Overview

Based on the updated CMS policy: In 2018, the Centers of Medicare and Medicaid Services (CMS) issued an update to its laboratory Date of Service Policy regarding outpatient testing sent to reference laboratories for molecular pathology tests. The deadline to implement this billing policy has been extended and must be in place by January 2, 2020. View more information on the extended deadline.

  • If you have already implemented: You may continue to follow your new processes.
  • If you are in the process of implementation: You may continue to implement according to your existing project schedule.
  • To initiate the onboarding process of Medicare billing for this type of testing referred to Mayo Clinic Laboratories (MCL): please contact the MCL Business Office at 800-447-6424 between 7 a.m. and 5 p.m. CT.


How This Affects Your Laboratory

Based on new guidance from CMS, if your organization refers outpatient testing to Mayo Clinic Laboratories (MCL) for molecular pathology tests, the performing laboratory will be required to bill Medicare directly for tests that meet specific requirements. This new exception to the laboratory Date of Service (DOS) policy will not apply to advanced laboratory diagnostic tests (ADLTs) or molecular pathology tests performed on a specimen collected from a hospital inpatient.

What You Need to Do to Begin the Process

To initiate the on-boarding process of Medicare billing for this type of testing referred to MCL, please contact the MCL Business Office at 800-447-6424 between 7 a.m. and 5 p.m. CT. An MCL client representative will discuss with you the process and necessary documents to ensure Medicare billing.

What Will MCL Need from You?

For this subset of testing/patient type (Medicare/hospital outpatients), if your organization does not request MCL to bill, Medicare will not reimburse the tests. MCL will be requesting that your organization inform us of the appropriate patient orders that meet the Medicare criteria.  We do not have access to the patient records needed to identify hospital outpatients with Medicare coverage. Additional patient demographic information will also be required in order for MCL to file claims to Medicare.

 

Details of Medicare's Policy Change from CMS

Official Policy Change Document

To view the complete policy change document from CMS, please refer to Medicare CY 2018 Outpatient Prospective Payment System (OPPS) Final Rule Claims Accounting.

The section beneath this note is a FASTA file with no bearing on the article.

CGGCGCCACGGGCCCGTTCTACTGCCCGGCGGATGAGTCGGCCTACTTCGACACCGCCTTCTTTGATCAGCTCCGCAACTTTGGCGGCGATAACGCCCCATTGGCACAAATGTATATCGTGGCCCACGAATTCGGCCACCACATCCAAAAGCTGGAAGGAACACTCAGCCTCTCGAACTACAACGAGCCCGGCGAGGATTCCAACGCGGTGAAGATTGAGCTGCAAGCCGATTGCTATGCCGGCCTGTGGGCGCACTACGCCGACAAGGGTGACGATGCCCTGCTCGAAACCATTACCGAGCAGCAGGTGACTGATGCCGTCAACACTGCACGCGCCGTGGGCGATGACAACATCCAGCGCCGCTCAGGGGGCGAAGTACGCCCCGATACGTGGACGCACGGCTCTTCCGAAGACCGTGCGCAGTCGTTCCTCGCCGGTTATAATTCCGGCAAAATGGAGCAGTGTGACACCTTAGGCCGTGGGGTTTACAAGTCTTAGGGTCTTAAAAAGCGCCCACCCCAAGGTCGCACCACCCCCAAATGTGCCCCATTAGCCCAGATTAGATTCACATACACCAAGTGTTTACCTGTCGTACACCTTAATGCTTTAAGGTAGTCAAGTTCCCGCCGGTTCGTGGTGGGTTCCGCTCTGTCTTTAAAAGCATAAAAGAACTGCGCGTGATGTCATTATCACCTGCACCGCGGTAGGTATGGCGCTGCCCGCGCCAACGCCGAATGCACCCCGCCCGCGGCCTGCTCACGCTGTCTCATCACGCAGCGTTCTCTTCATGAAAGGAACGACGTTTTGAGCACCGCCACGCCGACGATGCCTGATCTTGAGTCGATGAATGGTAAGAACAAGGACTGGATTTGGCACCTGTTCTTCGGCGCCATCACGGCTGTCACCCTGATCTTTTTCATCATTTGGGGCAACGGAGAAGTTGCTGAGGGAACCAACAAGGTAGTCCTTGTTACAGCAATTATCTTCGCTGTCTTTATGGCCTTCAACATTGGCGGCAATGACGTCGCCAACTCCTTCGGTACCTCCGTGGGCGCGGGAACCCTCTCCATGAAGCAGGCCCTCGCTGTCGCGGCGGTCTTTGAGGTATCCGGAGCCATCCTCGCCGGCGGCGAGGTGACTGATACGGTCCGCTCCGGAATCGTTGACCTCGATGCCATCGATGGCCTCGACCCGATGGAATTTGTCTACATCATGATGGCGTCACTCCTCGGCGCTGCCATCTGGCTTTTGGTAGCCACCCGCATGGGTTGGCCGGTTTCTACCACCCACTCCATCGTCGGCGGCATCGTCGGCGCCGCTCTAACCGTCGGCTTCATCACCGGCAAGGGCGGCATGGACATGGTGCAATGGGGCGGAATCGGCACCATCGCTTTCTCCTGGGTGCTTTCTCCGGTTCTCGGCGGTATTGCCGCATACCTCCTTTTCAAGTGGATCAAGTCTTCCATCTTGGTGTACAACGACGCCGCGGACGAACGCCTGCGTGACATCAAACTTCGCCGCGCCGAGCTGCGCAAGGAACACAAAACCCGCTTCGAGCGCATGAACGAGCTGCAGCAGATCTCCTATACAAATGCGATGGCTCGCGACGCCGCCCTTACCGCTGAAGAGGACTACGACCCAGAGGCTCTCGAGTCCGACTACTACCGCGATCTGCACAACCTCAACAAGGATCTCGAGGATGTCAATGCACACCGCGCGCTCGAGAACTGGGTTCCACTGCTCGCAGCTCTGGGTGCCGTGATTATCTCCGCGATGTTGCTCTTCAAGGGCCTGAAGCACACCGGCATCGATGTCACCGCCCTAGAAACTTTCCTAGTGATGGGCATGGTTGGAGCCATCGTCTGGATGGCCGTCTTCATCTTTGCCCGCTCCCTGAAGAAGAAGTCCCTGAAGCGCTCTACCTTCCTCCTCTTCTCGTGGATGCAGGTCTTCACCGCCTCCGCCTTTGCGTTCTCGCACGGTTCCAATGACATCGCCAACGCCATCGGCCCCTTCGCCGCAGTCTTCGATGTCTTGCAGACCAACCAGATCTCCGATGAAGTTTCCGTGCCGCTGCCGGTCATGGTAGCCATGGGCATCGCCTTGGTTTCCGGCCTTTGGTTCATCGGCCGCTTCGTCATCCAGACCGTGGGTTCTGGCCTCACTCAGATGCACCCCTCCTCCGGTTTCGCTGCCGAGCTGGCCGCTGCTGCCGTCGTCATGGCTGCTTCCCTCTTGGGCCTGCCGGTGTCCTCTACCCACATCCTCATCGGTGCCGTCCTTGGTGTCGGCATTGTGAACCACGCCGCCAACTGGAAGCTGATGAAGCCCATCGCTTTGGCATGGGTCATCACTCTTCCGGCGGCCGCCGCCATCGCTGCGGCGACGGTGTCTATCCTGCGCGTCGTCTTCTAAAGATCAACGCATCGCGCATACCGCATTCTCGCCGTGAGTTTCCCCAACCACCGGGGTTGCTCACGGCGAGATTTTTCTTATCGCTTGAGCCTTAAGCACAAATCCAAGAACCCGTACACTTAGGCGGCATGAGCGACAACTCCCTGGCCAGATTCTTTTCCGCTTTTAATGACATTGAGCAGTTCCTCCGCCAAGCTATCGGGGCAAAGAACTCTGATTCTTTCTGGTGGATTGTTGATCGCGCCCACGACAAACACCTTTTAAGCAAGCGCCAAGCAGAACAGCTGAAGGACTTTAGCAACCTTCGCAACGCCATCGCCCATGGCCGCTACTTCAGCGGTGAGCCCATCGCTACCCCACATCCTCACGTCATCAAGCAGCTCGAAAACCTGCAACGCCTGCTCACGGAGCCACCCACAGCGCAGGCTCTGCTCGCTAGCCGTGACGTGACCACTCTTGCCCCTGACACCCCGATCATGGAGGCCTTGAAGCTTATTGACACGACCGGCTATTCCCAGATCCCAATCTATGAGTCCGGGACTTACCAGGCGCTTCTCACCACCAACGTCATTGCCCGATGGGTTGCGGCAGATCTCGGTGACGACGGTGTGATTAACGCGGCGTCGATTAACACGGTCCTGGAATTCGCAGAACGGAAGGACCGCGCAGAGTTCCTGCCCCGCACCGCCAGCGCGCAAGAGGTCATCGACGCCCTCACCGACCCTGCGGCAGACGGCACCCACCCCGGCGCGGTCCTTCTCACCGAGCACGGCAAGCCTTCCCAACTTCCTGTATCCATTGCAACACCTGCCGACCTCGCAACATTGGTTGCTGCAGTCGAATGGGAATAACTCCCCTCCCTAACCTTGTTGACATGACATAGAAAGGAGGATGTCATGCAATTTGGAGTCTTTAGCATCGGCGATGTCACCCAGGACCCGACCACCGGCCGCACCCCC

Revisions to the Laboratory Date of Service Policy

CMS has revised the current laboratory DOS policy for tests granted “advanced laboratory diagnostic test” status by CMS and molecular pathology tests that are excluded from the OPPS packaging policy so that the performing laboratory must bill and be paid by Medicare directly for these tests.

The general laboratory DOS rule, which specifies that the DOS is “the date the specimen was collected” will remain intact. However, outpatient hospital ADLT and molecular pathology tests performed on a specimen collected from a hospital outpatient are excluded from this rule, and the DOS should be “the date the test was performed.” This is a requirement. The performing laboratory will be required to bill Medicare directly for tests that meet this exception. Laboratories should not seek payment from hospitals for these services.

This new exception to the laboratory DOS policy will not apply to ADLTs or molecular pathology tests performed on a specimen collected from a hospital inpatient.

When Would DOS Be “the Date the Test Was Performed”?

A molecular pathology test (or an ADLT, as designated by CMS) will have the DOS as the date the test was performed only if:

  • The test was performed following a hospital outpatient’s discharge from the hospital outpatient department.
  • The specimen was collected from a hospital outpatient during an encounter.
  • It was medically appropriate to have collected the sample from the hospital outpatient during the hospital encounter.
  • The results of the test do not guide treatment provided during the hospital outpatient encounter.
  • The test was reasonable and medically necessary for the treatment of an illness.
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This post was authored by the Marketing Team at Mayo Clinic Laboratories.